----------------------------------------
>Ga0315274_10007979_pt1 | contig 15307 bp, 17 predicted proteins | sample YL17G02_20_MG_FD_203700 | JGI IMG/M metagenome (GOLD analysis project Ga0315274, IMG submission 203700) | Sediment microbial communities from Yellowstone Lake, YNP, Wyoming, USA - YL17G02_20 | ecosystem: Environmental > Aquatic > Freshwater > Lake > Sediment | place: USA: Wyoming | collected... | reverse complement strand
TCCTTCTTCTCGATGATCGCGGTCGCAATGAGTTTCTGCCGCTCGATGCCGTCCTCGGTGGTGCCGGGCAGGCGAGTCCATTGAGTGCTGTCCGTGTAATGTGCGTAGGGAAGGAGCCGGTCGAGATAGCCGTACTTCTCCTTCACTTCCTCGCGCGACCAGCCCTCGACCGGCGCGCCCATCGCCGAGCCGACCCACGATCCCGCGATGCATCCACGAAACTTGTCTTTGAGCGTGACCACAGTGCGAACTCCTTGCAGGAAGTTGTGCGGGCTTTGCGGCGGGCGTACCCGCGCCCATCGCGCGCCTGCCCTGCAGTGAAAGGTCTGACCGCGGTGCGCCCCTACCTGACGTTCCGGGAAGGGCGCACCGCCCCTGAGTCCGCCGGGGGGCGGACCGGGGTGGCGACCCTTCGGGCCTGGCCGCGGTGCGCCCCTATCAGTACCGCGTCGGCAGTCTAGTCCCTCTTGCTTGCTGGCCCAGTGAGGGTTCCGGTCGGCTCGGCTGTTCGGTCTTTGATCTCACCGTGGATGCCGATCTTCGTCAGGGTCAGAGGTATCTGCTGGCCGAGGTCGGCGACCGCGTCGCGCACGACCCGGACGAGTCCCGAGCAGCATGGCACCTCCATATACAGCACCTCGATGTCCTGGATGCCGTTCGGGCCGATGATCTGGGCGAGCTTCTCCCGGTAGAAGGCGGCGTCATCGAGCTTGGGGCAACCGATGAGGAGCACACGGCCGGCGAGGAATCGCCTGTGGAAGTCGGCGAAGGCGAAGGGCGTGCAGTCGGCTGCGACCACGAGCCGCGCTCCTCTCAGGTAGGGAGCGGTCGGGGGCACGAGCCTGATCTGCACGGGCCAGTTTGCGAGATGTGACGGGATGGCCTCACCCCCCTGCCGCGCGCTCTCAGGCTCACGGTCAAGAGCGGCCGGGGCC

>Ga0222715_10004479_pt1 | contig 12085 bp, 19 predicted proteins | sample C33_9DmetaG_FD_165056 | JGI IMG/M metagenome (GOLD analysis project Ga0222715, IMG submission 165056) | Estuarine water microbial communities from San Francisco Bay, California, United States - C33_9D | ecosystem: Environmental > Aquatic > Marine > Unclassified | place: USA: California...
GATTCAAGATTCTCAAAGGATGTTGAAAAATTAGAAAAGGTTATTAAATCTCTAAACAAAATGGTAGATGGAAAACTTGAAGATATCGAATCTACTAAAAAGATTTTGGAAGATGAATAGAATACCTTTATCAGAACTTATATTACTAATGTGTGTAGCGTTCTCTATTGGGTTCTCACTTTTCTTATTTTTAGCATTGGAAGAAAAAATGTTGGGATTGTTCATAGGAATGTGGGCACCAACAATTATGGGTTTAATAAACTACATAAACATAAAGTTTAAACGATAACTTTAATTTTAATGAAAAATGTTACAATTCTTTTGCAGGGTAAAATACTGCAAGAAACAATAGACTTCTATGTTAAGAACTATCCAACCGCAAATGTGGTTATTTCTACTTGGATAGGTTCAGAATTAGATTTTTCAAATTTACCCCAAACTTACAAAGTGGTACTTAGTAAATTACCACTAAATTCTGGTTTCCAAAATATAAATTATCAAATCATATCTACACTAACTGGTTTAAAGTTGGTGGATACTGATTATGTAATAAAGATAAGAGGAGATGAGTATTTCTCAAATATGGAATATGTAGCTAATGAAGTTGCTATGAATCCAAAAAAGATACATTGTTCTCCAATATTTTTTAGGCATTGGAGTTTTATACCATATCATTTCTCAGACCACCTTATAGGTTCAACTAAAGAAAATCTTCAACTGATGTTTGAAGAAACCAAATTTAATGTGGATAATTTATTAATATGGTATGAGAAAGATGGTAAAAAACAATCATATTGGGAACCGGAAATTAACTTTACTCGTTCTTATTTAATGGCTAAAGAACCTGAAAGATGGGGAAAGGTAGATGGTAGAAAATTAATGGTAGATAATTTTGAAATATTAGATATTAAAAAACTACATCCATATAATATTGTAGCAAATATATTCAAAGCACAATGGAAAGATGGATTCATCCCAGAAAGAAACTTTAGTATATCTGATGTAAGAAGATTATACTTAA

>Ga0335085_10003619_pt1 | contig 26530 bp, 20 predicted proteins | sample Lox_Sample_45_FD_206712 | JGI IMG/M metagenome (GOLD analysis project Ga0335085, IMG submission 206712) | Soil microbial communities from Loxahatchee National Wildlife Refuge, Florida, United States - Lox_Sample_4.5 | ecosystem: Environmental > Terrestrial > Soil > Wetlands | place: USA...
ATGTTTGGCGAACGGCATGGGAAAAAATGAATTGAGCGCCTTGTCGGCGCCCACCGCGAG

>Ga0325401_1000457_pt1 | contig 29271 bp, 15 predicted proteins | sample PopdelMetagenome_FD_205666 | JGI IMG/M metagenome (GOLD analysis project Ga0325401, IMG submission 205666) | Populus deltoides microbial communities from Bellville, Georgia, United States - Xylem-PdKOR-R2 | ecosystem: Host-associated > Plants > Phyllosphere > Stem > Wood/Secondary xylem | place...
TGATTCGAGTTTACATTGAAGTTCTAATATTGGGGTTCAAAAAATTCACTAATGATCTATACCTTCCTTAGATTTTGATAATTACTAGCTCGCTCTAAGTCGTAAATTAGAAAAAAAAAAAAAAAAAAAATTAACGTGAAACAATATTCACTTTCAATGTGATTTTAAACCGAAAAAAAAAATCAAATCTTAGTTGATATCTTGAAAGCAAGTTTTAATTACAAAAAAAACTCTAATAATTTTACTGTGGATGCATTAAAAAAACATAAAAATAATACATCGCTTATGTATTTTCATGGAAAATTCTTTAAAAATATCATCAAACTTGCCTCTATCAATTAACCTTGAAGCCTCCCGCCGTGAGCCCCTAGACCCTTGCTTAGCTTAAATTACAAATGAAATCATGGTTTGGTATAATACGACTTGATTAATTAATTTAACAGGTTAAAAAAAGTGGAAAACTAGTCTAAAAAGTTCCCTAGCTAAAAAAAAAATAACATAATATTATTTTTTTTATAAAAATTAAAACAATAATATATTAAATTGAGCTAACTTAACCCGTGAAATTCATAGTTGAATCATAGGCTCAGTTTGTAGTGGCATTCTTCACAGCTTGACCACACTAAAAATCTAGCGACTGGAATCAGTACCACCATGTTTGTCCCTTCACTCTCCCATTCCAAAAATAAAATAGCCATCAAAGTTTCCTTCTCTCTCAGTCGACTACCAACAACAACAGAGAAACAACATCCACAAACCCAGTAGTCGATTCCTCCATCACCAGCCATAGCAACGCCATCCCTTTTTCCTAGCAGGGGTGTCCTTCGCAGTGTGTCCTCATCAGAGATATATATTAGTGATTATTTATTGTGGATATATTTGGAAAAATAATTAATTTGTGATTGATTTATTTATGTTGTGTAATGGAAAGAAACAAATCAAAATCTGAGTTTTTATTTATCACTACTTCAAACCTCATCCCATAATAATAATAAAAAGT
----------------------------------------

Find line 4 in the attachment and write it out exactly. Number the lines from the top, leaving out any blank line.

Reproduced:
GATTCAAGATTCTCAAAGGATGTTGAAAAATTAGAAAAGGTTATTAAATCTCTAAACAAAATGGTAGATGGAAAACTTGAAGATATCGAATCTACTAAAAAGATTTTGGAAGATGAATAGAATACCTTTATCAGAACTTATATTACTAATGTGTGTAGCGTTCTCTATTGGGTTCTCACTTTTCTTATTTTTAGCATTGGAAGAAAAAATGTTGGGATTGTTCATAGGAATGTGGGCACCAACAATTATGGGTTTAATAAACTACATAAACATAAAGTTTAAACGATAACTTTAATTTTAATGAAAAATGTTACAATTCTTTTGCAGGGTAAAATACTGCAAGAAACAATAGACTTCTATGTTAAGAACTATCCAACCGCAAATGTGGTTATTTCTACTTGGATAGGTTCAGAATTAGATTTTTCAAATTTACCCCAAACTTACAAAGTGGTACTTAGTAAATTACCACTAAATTCTGGTTTCCAAAATATAAATTATCAAATCATATCTACACTAACTGGTTTAAAGTTGGTGGATACTGATTATGTAATAAAGATAAGAGGAGATGAGTATTTCTCAAATATGGAATATGTAGCTAATGAAGTTGCTATGAATCCAAAAAAGATACATTGTTCTCCAATATTTTTTAGGCATTGGAGTTTTATACCATATCATTTCTCAGACCACCTTATAGGTTCAACTAAAGAAAATCTTCAACTGATGTTTGAAGAAACCAAATTTAATGTGGATAATTTATTAATATGGTATGAGAAAGATGGTAAAAAACAATCATATTGGGAACCGGAAATTAACTTTACTCGTTCTTATTTAATGGCTAAAGAACCTGAAAGATGGGGAAAGGTAGATGGTAGAAAATTAATGGTAGATAATTTTGAAATATTAGATATTAAAAAACTACATCCATATAATATTGTAGCAAATATATTCAAAGCACAATGGAAAGATGGATTCATCCCAGAAAGAAACTTTAGTATATCTGATGTAAGAAGATTATACTTAA